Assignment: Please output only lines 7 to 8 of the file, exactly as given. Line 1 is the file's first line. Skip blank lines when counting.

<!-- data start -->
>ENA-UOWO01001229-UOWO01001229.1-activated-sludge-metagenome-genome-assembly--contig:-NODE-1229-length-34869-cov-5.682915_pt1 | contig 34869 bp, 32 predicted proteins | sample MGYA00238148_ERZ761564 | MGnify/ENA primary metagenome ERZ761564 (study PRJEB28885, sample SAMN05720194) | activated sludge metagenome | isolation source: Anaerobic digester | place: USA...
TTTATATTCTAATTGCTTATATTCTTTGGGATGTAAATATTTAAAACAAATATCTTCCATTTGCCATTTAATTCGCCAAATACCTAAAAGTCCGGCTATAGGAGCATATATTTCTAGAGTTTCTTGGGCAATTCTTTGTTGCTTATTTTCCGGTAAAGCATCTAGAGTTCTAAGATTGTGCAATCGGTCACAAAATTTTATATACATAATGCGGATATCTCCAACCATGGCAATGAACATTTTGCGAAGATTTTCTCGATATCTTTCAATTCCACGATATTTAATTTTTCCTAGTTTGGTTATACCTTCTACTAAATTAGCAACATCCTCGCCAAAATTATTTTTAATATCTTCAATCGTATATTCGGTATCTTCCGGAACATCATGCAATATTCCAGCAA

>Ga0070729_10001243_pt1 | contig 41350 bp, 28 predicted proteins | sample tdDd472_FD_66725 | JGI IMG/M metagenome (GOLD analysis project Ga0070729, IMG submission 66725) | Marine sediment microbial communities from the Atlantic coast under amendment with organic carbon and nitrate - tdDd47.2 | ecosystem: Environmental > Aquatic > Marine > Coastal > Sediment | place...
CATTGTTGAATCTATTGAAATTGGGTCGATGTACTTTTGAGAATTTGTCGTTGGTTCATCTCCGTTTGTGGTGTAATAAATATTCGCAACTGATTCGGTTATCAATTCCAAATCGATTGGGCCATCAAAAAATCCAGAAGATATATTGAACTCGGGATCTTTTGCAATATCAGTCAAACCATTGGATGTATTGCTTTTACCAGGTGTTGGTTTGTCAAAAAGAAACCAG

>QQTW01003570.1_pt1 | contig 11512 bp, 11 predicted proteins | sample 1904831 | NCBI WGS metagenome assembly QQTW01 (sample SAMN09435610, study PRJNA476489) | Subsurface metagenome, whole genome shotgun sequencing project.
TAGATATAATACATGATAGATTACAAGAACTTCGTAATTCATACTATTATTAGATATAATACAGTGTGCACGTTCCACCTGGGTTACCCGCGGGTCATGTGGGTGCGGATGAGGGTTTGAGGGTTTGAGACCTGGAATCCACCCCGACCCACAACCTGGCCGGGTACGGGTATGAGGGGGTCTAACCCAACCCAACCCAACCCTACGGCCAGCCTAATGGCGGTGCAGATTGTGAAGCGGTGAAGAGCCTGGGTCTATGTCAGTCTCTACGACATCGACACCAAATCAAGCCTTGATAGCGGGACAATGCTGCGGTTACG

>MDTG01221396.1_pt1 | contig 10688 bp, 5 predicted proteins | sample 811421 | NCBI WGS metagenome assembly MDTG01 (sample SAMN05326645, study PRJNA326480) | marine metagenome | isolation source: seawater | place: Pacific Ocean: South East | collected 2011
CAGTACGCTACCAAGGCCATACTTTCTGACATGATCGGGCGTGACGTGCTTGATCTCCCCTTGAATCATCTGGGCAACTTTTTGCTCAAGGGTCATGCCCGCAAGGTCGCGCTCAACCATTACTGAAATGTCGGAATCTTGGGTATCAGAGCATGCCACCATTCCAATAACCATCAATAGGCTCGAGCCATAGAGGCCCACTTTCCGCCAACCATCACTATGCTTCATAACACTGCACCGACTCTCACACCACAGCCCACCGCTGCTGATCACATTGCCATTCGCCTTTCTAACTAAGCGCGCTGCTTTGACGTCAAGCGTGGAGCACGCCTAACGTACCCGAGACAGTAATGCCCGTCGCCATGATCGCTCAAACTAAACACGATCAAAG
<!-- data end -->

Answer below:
>MDTG01221396.1_pt1 | contig 10688 bp, 5 predicted proteins | sample 811421 | NCBI WGS metagenome assembly MDTG01 (sample SAMN05326645, study PRJNA326480) | marine metagenome | isolation source: seawater | place: Pacific Ocean: South East | collected 2011
CAGTACGCTACCAAGGCCATACTTTCTGACATGATCGGGCGTGACGTGCTTGATCTCCCCTTGAATCATCTGGGCAACTTTTTGCTCAAGGGTCATGCCCGCAAGGTCGCGCTCAACCATTACTGAAATGTCGGAATCTTGGGTATCAGAGCATGCCACCATTCCAATAACCATCAATAGGCTCGAGCCATAGAGGCCCACTTTCCGCCAACCATCACTATGCTTCATAACACTGCACCGACTCTCACACCACAGCCCACCGCTGCTGATCACATTGCCATTCGCCTTTCTAACTAAGCGCGCTGCTTTGACGTCAAGCGTGGAGCACGCCTAACGTACCCGAGACAGTAATGCCCGTCGCCATGATCGCTCAAACTAAACACGATCAAAG